It's so easy to fall into the trap of being an unproductive writer. Why is that? What drives the writer to such a unique struggle? Take a deep dive into the sources of writer procrastination and how you can overcome it.
Distractions can be a problem for any writer. Fortunately, there are strategies and apps that can make it a little easier for you to focus. Here are a handful of ways to fight distractions and get the words on the page.
Writing an essay is a challenging undertaking. You have to research, take notes, write an outline, and then turn that outline into a rough draft. Finally, you have to edit and refine your rough draft until it becomes a suitable final draft. Of course, before any of this can happen, you need to come up with a great topic. Here are 5 ways in which you can help yourself come up with a great essay idea.
The blank page is the nemesis of every writer. How do you keep up your productivity and not let the blank page "win"? By writing ugly.
As we head into **Black Friday** and **Cyber Monday** for 2019, there are some great deals on courses, software, and books for writers. We think there will be something on this list that will help you become a better, more successful writer. We’ll continue scouring the internet for deals this week, but if you come across any others, let us know and we’ll add them to the list!
Why did we decide to partner with the International Literacy Association this year? They are doing incredible work both nationally and globally to empower people to read, write, teach, and learn to their best potential. Just as ProWritingAid helps people achieve new heights, International Literacy Association (ILA) has elevated educators and students alike to a whole new level. Since 1956, the organization has served as a tireless advocate for literacy, inspiring industry leaders across the globe to better their communities by equipping them with a plethora of literacy and educational resources.
If you're trying to squeeze in blogging somewhere in your life, you have to draw boundaries between your home and your work. How do you balance productivity with your family life so that nobody gets angry – and the work still gets done?
Audiobooks are growing rapidly as more and more people switch to listening to them. In this article, Jennifer Xue discusses how to write and publish your first audiobook.
Want to participate in NaNoWriMo this year? Awesome! Prepare with these tips.
***Are you ready for NaNoWriMo?*** It’s the question most asked this time of year, right before National Novel Writing Month (NaNoWriMo) that takes over the month of November every year. If this is your first time doing NaNoWriMo, don’t stress out too much about it. It’s a huge learning process where you’ll discover what’s most important for you to be able to produce content on a continual basis to move forward towards your end goal of 50,000 words in 30 days. The biggest lesson I’ve learned over the years is that it’s not so much about the end result. What you have at the end of 30 days will in no shape or form be a novel ready to print. Depending on your genre, novels can be 80,000 words and up. Just understand: you won’t be finished with it on November 30th.
As a writer, I’d heard about Scrivener from many of my peers, but for whatever reason (pure obstinance, probably), I stuck with my old word processing program. It wasn’t until about a year ago that I finally acquiesced and purchased Scrivener. I haven’t looked back! If you’ve ever set up a binder to try to organize the various plans and ideas for your novel—or even just articles—you probably had sections to hold your character sketches, setting ideas, plot outline, and research. You may have had separate sections to contain each of your scenes and chapters. You might even have had a section that contained nothing but pictures clipped from magazines that sparked your imagination.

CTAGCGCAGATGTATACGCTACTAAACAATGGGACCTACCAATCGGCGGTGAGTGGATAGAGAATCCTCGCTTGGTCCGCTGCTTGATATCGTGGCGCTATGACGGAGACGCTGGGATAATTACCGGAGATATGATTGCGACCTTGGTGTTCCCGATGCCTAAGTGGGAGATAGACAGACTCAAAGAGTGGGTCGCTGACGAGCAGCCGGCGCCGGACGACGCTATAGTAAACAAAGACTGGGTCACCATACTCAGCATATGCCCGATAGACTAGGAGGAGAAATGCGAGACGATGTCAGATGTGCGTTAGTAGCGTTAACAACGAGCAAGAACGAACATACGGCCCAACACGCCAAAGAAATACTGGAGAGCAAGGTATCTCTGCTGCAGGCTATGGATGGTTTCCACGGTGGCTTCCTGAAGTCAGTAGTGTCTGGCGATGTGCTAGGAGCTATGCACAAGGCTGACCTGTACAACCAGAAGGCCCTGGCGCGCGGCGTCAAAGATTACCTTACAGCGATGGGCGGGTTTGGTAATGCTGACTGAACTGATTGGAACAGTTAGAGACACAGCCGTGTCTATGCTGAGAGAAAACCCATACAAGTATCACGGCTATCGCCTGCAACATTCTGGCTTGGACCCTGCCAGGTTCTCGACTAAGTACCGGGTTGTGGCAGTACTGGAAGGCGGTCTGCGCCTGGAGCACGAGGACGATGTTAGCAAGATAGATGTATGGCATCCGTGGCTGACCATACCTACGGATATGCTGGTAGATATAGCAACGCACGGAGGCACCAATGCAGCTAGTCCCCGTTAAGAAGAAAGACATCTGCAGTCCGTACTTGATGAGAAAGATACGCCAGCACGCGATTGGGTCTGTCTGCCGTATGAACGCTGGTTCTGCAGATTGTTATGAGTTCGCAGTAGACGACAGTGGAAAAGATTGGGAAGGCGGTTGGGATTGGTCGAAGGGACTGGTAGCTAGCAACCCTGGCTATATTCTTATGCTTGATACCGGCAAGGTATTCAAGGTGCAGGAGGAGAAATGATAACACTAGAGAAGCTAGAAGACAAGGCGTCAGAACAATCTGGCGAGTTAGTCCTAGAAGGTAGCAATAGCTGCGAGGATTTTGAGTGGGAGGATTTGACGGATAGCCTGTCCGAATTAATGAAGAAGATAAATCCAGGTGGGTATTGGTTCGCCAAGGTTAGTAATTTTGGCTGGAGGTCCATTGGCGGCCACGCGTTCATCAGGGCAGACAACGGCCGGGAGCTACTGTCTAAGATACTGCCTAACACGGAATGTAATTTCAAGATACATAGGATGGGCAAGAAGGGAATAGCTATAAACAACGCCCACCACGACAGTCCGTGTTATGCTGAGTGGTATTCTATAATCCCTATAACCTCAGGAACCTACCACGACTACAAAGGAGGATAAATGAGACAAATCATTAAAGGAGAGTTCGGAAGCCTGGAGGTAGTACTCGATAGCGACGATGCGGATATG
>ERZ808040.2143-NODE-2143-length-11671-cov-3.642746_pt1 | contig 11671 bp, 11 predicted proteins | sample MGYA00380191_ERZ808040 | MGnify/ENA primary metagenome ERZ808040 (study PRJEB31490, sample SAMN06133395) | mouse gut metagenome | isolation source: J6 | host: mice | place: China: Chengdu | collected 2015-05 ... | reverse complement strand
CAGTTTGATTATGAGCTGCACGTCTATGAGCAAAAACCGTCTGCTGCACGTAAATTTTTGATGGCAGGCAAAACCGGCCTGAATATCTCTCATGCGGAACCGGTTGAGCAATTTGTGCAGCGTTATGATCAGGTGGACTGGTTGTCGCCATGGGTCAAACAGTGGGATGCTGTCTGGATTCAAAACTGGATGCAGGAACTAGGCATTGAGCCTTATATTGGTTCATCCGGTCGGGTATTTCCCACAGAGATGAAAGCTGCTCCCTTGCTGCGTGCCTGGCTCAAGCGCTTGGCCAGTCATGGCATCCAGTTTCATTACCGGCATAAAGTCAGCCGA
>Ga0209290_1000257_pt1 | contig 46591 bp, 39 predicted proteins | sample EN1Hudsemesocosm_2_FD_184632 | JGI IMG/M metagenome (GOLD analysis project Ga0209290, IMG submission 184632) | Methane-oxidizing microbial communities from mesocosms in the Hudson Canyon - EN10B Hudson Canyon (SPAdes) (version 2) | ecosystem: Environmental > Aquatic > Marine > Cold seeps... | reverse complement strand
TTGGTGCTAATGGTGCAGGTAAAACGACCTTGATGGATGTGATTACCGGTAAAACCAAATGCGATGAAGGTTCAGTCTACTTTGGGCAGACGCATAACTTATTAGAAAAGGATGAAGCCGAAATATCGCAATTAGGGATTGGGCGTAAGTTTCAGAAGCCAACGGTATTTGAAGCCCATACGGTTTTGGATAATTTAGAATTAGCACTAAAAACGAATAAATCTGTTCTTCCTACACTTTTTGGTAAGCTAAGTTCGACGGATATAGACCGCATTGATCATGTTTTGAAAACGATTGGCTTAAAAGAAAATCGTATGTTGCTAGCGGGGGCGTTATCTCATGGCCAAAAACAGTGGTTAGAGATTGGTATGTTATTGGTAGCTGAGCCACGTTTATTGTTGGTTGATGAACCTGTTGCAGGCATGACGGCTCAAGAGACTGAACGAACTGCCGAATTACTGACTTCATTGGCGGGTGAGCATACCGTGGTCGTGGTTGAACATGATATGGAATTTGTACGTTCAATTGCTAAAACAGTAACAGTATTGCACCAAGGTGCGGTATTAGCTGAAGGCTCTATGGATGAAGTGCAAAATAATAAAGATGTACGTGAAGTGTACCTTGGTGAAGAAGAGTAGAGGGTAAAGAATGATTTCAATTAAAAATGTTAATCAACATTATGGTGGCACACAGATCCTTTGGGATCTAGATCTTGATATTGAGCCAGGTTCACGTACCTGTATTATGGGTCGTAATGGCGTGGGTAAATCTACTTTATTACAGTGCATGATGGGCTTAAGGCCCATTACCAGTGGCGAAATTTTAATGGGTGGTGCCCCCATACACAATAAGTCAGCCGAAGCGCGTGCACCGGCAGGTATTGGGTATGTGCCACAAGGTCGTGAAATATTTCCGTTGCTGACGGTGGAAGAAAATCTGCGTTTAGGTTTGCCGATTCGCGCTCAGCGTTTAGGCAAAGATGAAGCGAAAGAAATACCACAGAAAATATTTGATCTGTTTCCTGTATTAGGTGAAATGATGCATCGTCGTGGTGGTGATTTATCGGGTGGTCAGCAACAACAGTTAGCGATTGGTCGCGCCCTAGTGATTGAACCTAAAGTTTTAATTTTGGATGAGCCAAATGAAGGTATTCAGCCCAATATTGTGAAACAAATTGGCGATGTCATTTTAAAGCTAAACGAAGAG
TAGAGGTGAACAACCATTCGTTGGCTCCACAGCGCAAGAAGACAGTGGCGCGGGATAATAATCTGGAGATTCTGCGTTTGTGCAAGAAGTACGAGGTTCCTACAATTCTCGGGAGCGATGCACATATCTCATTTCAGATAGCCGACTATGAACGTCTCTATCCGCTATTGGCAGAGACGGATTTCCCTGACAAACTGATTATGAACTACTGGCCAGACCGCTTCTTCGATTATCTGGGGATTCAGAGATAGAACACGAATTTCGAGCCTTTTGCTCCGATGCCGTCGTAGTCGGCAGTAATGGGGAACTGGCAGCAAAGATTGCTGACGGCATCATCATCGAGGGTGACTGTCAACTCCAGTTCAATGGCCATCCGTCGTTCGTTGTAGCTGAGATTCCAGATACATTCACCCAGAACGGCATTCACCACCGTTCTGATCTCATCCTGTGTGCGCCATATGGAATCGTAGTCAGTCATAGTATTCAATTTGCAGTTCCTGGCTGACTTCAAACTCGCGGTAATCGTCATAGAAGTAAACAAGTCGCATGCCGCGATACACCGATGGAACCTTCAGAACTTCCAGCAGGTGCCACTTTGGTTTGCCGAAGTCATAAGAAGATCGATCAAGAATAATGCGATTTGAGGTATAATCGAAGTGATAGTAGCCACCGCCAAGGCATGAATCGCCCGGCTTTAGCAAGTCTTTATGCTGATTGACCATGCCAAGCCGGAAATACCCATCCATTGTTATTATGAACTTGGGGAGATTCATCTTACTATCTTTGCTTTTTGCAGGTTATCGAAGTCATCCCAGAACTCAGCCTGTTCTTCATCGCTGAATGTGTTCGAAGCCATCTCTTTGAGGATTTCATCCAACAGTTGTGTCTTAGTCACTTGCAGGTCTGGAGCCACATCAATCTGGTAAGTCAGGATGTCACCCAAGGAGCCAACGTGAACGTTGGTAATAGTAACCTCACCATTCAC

Use ProWritingAid's Word Explorer to look at any word 14 different ways. Yes, it's true. Here's the list of ways you can check out any given word: - Dictionary - Reverse Dictionary (this shows you words with your given word in their definition) - Thesaurus - Lists (lists of dated terms, ironic terms, often used terms) - Alliteration (adjectives, adverbs, nouns, and verbs with the same letter or sound at the beginning or adjacent to your given word) - Clichés (to help you avoid them) - Spelling (good to know if you write frequently in American, British, and Australian English) - Rhymes - Pronunciation - Collocations (adjectives, adverbs, nouns, and verbs that come before or after your given word) - Common Phrases (2-, 3-, 4-, and 5-word phrases using your given word) - Commonly Possessed By (words that can own your given word) - Anagrams (in case you need help) - Examples (From books and quotes using your given word)
Write first. Proofread in December. It’s all about getting the words down on the page (or the computer screen). We published an article a couple of months ago about [ilys]( https://prowritingaid.com/art/375/Where-We-Write-%E2%80%A6-ilys.aspx ), an online platform that only allows you to see the last letter you typed on the screen. You can’t go back and edit—you can only keep typing until you’ve hit your word goal for the day. While this platform may take the “just write, don’t edit” rule further than many writers are comfortable with, the idea remains the same whether you are writing in word, Scrivener or with a quill and ink. Just write.
If you want to set yourself up for writing success—which in this context means more polished pieces and fewer fragments—make time to latch onto an idea and write the heck out of it NOW.
For hundreds of thousands of writers scattered throughout the world, October 31 is day of mixed emotions such as panic and determination as the day after marks day one of National Novel Writing Month aka NaNoWriMo. In this article, Cathi King gives advice for how to get through the challenge.